Chernobyl Radiation Exposure Slows Down Waste Decomposition

Chernobyl Radiation Exposure Slows Down Waste Decomposition

06 April 2014

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Ukraine — Time freezes as if it has stopped elapsing in Chernobyl, Ukraine. Trees, plantations, and fallen leaves that were exposed to the biggest radioactive disaster 28 years ago have not shown signs of significant decay.

The radiation exposure that was caused by a major nuclear explosion on April 26, 1986 in the area has been slowing down the decomposing process of the exposed trees and leaves. The city has been closed since the disaster as the radiation level was too dangerous for living things, even until now.

Tim Mousseau, a biology professor of University of South Carolina, United States and Anders Moller of paris-sud University has been investigating the biological condition of the trees and plantations in Chernobyl.

“We were stepping over all these dead trees on the ground that had been killed by the initial blast,” said Mousseau as quoted by Livescience on March, 24. “Years later, these tree trunks were in pretty good shape. If a tree had fallen in my backyard, it would be sawdust in 10 years or so.”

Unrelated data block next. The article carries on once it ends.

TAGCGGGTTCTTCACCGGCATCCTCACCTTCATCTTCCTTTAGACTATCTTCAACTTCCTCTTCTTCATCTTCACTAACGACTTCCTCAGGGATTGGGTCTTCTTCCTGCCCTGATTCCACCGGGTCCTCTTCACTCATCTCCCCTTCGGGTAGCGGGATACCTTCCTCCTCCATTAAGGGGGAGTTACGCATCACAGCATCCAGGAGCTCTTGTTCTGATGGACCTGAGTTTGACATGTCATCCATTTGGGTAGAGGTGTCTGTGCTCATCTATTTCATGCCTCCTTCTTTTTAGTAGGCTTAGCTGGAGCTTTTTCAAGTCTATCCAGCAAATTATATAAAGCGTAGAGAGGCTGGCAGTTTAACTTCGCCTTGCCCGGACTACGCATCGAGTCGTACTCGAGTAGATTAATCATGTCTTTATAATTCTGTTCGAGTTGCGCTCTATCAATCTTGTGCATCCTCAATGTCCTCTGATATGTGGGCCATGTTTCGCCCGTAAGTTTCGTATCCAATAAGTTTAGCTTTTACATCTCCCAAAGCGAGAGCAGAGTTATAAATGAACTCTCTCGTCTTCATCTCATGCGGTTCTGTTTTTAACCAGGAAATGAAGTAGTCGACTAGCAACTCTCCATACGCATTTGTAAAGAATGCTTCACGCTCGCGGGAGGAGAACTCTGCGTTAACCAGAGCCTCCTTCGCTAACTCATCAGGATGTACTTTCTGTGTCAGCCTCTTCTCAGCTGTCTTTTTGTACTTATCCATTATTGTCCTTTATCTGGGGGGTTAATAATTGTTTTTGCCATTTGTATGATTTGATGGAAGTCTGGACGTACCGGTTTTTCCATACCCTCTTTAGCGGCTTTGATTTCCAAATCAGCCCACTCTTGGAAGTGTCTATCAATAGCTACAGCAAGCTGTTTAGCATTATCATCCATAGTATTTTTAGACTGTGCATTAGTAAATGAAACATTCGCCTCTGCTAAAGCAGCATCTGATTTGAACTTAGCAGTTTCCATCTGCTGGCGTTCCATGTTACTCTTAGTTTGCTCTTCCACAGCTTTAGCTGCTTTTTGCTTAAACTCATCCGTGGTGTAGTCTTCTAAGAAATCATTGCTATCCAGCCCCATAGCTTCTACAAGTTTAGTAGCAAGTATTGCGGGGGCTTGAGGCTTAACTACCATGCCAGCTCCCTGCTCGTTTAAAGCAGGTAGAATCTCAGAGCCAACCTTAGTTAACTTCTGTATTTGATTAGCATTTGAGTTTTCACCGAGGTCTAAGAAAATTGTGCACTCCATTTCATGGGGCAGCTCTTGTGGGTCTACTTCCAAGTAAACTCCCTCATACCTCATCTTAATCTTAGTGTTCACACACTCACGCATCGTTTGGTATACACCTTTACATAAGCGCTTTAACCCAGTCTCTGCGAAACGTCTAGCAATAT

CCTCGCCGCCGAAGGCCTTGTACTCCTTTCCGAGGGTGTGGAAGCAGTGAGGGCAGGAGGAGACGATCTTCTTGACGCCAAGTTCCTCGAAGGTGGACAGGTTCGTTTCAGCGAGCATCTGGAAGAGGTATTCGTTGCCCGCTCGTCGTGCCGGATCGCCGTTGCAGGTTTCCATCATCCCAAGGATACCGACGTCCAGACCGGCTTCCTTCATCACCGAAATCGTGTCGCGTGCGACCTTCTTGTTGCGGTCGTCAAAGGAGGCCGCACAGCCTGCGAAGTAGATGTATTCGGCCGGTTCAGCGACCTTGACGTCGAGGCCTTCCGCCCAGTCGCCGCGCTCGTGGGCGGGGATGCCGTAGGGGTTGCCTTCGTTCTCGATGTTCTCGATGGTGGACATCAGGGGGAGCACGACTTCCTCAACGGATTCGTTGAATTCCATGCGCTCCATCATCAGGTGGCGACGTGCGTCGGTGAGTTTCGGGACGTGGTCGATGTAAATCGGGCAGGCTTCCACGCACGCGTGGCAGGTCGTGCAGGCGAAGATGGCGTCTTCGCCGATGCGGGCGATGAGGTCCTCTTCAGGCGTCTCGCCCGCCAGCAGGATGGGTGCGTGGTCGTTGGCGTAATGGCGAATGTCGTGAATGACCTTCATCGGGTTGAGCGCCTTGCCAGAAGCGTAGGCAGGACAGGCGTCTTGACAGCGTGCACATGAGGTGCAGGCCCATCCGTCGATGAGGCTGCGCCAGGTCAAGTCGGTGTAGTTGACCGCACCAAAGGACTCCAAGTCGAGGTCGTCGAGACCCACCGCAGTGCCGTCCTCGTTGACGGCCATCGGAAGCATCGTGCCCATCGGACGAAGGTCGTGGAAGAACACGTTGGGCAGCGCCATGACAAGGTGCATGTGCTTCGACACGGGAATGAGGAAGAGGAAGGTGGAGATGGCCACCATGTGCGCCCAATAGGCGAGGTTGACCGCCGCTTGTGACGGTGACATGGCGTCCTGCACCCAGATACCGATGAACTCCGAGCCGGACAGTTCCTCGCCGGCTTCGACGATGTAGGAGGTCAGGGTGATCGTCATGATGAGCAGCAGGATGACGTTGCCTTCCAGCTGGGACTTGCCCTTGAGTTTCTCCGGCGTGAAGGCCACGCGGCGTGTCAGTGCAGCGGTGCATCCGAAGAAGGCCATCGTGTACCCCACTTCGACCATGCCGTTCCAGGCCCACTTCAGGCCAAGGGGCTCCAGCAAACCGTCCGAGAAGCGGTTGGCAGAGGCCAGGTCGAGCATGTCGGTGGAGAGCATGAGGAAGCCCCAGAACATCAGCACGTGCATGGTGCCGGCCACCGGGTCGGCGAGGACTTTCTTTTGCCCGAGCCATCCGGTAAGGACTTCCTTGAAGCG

The researchers were then investigating the phenomenon by spreading uncontaminated and free-from-insects leaves and examined the leaves nine months later just to find a surprising result. The leaves which were spread in the area with higher radiation level decomposed 40 percent slower than those spread in the uncontaminated area. As reported in the Oecologia journal, the decomposition level is affected by radioactive contamination. The radiation effect could be deadly for the microorganisms such as bacteria and mushrooms.

According to Mousseau, the lower microbes’ activity has caused the slower decompositions. Today, the indecomposable organic wastes on the forest floor trigger new threat. The piling waste could be an ideal fuel when a forest fire started.

“It’s dry, light and burns quite readily. It adds to the fuel, as well as makes it more likely that catastrophically sized forest fires might start,” Mousseau added. “That would end up moving radiocesium and other contaminants via smoke into populated areas.”

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